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Harrison (Helen and Newton) papers
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The papers document the life and work of married couple Helen Mayer Harrison and Newton Harrison, leading pioneers of the eco-art movement, whose collaborative career began in the late sixties. Throughout their career, the Harrisons worked with biologists, ecologists, architects, urban planners and other artists, creating works that support biodiversity and community development. The collection contains personal papers; project files pertaining to art projects; correspondence; performance, exhibition, and presentation material; business records; research; interview transcripts; writings; material pertaining to the Harrisons’ time at both the University of California, San Diego and the University of California, Santa Cruz; photographic material; public relations material; audiovisual material; and computer media relating to the Harrisons’ professional career.
Helen Mayer Harrison, born in 1927 in New York City, New York, graduated from Queens College in Flushing, New York, in 1948 with a BA in English. Prior to attending Queens College, Helen matriculated at Cornell University in Ithaca, New York and majored in Psychology (1943-1945). In 1948, she enrolled as a Doctoral Candidate at New York University but later withdrew from the PhD program. Helen received an MA in the Philosophy of Education from NYU in 1952. Helen was enrolled in the Human Behavior PhD program at United States International University (1968-1970) in San Diego, California, but withdrew from the program before the completion of her PhD. Helen studied art and painting in the late 1950s while living in Florence, Italy, with Newton Harrison, as well as additional graduate studies in anthropology, sociology, and social psychology at the New School for Social Research and the University of Pennsylvania and English literature at Brooklyn College.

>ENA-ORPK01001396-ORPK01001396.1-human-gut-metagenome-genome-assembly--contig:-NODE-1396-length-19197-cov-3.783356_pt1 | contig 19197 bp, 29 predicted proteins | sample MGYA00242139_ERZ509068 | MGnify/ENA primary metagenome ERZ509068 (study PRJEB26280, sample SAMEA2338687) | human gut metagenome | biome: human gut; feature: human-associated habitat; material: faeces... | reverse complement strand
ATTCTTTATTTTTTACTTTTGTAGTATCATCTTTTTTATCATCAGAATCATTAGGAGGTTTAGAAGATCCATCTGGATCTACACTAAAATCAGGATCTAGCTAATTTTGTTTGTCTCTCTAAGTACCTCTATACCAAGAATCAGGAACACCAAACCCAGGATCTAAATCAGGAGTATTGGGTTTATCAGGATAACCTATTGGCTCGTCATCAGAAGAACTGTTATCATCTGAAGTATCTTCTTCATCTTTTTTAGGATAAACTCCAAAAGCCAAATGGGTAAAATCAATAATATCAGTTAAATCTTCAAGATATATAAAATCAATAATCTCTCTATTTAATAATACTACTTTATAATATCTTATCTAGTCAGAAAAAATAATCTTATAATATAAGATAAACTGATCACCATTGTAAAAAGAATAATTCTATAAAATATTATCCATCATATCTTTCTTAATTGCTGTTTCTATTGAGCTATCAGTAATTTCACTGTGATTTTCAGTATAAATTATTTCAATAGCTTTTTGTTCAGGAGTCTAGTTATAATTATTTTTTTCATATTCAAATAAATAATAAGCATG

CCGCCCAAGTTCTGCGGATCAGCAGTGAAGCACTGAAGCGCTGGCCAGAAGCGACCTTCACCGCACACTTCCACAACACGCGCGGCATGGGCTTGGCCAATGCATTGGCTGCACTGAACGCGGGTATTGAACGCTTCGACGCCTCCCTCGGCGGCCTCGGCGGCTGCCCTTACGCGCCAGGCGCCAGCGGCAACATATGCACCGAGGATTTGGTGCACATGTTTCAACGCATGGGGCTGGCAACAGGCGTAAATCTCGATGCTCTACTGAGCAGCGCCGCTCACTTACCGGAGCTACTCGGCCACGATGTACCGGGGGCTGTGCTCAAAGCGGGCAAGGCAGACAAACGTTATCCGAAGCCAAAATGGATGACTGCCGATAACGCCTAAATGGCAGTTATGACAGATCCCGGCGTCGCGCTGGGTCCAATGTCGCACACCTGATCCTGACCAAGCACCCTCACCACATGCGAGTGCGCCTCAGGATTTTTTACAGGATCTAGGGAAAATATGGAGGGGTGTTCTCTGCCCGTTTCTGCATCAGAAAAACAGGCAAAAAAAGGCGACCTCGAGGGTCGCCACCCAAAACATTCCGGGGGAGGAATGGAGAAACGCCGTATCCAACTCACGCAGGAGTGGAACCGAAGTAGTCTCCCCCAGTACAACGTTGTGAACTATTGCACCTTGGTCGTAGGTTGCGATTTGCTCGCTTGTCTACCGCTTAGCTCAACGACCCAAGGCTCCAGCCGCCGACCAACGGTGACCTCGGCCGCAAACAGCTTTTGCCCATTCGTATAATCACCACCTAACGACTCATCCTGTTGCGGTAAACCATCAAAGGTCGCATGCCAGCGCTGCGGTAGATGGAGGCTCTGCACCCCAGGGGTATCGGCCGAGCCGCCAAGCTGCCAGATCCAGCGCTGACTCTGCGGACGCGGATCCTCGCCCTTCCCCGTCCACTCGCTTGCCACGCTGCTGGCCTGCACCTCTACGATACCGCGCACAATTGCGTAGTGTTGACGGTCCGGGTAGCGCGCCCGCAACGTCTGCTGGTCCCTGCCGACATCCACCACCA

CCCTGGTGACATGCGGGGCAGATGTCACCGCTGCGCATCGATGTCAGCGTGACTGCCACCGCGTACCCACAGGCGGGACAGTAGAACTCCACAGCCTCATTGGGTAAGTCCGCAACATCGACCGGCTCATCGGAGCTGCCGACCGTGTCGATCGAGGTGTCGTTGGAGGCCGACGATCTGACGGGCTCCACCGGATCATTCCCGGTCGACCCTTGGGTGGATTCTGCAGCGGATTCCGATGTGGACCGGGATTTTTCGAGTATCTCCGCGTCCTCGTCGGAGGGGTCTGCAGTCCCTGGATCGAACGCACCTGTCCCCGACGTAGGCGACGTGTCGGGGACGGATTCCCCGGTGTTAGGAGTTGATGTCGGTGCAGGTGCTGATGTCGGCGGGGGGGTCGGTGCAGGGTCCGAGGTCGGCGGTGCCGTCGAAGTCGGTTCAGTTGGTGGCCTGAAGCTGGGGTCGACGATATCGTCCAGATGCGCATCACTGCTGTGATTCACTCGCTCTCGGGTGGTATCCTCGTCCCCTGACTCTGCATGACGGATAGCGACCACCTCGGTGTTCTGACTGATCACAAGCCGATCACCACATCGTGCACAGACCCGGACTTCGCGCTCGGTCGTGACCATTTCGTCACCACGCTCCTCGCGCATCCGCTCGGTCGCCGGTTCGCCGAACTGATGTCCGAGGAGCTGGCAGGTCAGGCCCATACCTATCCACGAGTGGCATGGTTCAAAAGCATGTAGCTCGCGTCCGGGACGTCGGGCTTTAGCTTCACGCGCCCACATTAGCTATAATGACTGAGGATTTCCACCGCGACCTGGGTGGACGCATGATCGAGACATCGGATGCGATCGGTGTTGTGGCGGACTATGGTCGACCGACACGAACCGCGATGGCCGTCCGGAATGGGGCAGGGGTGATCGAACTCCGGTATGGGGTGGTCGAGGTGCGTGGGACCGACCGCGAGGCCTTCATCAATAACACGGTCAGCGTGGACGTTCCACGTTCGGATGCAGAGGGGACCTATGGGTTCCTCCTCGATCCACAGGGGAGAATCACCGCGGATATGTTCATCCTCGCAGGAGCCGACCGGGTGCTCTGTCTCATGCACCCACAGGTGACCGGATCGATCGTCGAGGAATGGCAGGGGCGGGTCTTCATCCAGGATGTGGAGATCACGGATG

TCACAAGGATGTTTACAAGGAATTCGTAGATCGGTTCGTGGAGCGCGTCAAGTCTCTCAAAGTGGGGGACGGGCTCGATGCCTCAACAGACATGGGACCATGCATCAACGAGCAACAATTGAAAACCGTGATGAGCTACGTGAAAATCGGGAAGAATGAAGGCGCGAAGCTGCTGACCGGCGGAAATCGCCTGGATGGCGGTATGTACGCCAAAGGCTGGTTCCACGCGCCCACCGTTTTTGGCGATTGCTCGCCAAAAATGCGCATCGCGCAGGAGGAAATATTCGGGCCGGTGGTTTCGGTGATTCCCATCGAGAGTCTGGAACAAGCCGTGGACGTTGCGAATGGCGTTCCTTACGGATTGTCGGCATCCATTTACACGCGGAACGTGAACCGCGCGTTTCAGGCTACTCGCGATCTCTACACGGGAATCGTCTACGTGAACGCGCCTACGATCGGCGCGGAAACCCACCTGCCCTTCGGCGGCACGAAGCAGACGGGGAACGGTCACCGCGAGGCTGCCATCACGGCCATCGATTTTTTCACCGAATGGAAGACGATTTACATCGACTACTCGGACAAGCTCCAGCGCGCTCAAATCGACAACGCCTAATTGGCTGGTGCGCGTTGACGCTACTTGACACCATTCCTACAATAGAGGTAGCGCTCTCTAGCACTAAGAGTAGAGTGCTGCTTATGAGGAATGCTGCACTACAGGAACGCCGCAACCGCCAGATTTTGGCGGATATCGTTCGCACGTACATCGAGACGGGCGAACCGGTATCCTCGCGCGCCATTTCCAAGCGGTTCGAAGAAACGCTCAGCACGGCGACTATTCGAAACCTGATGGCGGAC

257.85 Linear Feet 547 containers (273 manuscript boxes, 3 half boxes, 2 cartons, 37 flat boxes, 9 card boxes, 7 audio cassette boxes, 184 map folders; 32 map tubes)
While Special Collections is the owner of the physical and digital items, permission to examine collection materials is not an authorization to publish. These materials are made available for use in research, teaching, and private study. Any transmission or reproduction beyond that allowed by fair use requires permission from the owners of rights, heir(s) or assigns.
The collection is open for research except restricted material which are closed until the date noted at folder lever. The majority of audiovisual material in the collection has been digitally reformatted and is available to view in the Special Collections Reading Room; audiovisual materials not already reformatted are not available in original format, and must be reformatted to a digital use copy. Born-digital materials are available to view in the Special Collections Reading Room. Note that material must be requested at least 36 hours in advance of intended use.